Questions and Answers
Hayden Liu If you’re still new to ML and DL (like myself), Is it better to know TensorFlow and Pytorch or to focus on just one? And which one would you say is easier to implement?
Glad you ask Ramsi. There is no definite answer to this. However, for ML or DL beginners, PyTorch has an easier learning curve as it is more Pythonic and debug-friendly and more straightforward when it comes to handling data. On the other hand, TensorFlow could indicate a steeper learning curve because of the low-level implementations of the neural network structure. Although TensorFlow has the high-level Keras API, which makes it easy to get started learning the basic concepts, PyTorch has a good trade-off between being easy to use and being more easily customizable than Keras.
So picking either one is fine, don’t need to focus both
Thanks Hayden Liu! I had started with Pytorch some months back, did a couple of projects and moved onto TensorFlow (my internship projects were all in TensorFlow), I’ve been thinking if I need to go back and improve my skills in Pytorch , glad to hear that juggling both early on is not a requirement!
Thanks again :)
Hayden Liu thanks for presenting your book! When it comes to ML, for me at least, the more practical the book the better. Most of the people I know started with “Hands on Machine Learning …” from A.Geron which is also very practical. Could you compare your book to this one? Maybe some pros/cons or why people should read one or the other? Or both?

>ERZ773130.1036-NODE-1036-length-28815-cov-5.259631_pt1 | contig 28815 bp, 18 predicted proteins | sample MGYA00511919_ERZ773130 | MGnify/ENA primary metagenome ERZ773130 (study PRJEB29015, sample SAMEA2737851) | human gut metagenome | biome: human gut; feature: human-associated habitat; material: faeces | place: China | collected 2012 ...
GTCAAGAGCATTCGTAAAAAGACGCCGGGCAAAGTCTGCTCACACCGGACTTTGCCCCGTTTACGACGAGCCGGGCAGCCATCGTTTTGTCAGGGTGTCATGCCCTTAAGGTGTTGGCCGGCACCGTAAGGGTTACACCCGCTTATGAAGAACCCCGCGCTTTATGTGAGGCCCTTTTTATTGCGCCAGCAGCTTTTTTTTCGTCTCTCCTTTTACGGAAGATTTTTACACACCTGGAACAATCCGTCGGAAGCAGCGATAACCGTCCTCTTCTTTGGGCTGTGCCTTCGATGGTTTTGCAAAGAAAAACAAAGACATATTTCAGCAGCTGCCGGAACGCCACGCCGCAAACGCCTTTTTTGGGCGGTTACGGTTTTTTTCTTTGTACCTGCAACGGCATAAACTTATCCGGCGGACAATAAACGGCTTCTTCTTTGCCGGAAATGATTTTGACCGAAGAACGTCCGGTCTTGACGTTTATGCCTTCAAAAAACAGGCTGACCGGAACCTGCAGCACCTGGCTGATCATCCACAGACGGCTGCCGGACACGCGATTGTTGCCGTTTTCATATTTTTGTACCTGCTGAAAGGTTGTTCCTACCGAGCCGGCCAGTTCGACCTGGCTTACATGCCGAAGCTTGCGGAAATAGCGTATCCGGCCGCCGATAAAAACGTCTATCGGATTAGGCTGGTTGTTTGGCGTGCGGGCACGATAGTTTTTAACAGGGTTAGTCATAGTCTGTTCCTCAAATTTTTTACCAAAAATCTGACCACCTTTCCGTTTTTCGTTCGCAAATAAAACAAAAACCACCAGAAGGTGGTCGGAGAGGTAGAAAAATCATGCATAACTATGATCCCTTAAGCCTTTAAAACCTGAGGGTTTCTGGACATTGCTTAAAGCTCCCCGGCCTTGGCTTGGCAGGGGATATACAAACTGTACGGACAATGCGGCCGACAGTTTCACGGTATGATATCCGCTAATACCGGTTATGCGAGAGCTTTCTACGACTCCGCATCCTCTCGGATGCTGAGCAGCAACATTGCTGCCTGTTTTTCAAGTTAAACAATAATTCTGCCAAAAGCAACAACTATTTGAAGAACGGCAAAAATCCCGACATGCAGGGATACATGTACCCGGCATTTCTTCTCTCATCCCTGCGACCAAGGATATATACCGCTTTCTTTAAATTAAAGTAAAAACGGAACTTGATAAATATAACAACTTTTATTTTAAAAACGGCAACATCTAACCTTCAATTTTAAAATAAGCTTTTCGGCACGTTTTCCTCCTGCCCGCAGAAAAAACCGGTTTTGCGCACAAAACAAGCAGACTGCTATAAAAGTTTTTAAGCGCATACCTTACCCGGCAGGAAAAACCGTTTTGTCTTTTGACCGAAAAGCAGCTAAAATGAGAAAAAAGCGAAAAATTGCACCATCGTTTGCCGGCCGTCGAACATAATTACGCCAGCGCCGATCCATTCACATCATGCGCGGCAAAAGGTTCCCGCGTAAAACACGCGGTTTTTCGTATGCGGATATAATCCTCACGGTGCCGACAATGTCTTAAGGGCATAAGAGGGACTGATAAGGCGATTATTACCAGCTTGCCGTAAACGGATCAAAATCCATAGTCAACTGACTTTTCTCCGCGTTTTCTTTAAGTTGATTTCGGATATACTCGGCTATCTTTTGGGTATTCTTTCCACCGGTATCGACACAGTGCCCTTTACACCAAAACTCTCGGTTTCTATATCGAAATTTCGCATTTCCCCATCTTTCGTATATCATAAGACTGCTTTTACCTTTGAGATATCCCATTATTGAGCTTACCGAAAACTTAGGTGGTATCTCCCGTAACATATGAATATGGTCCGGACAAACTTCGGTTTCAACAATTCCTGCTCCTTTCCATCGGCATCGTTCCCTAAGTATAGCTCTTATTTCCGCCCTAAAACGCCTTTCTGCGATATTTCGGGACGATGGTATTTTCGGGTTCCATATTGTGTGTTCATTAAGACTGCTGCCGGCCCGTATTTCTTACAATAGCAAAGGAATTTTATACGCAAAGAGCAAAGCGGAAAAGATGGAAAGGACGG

Hayden Liu? 🙂
Hi Hayden Liu. Given the practical focus of your book, and as someone with very little theoretical knowledge of ML, would you recommend complementing this book with a more theoretical intro book? I suppose I’m worried about falling into the trap of knowing how to implement certain ML algorithms and not the ‘why’ behind it all.
I think it’s a tricky equation balancing the need to ‘get your hands dirty’ and move quickly, with also having solid fundamental (mathematical?) knowledge to underpin it. I was interested in hearing your thoughts on this as I’m someone with plenty of Python engineering experience but very new to ML. Thank you :)
Hi James. Thanks for your question. A lot of readers wonder the same. You can dive into the book with little theoretical knowledge of ml. As each chapter of the book explains the mechanism ML theory and models at the beginning, with the help of examples and codes (instead of pure math), followed by implementations (from scratch and/or with ML packages) and applications. As long as you know Python, and follow the recommended reading list (basic stats and probability) in chapter 1, you are good to go.
Hello Hayden Liu, thanks for being here. You are presenting industry-adopted examples in your book. Do you also talk about how these models are deployed/served and used by clients?
Thanks Philip for the question. There are sections on setting up / running model training and inferencing in GPU, data processing, model training/inferencing on Spark.
Are you referring to serving in API (such as Flask, REST)? Due to the page limit, we decided to keep the book focused on ml thoery and implementations, and applications. But I think you could find tons of one-pager resources online, and super easy to follow
Hello Hayden Liu, thanks for coming to answer our questions about your book. Is there an order for the project examples on your book that you recommend for a ML beginner?
Hey. thanks for asking. It’s a great question btw. You can simply follow the chapters. as they are in the order of difficulty and complexity.
Hi Hayden Liu , thanks for taking the time to answer questions here! Sounds like a great book. Does it also touch on issues related to deploying models in production?
Thanks Allan for the question. There are sections on setting up / running model training and inferencing in GPU, data processing, model training/inferencing on Spark.
Regarding deploying production, due to the page limit, we decided to keep the book focused on ml thoery and implementations, and applications. And in fact, it is rare that an ML book covers it, as it is really stack specific, environment specific. But I think you could find tons of one-pager resources online, and super easy to follow.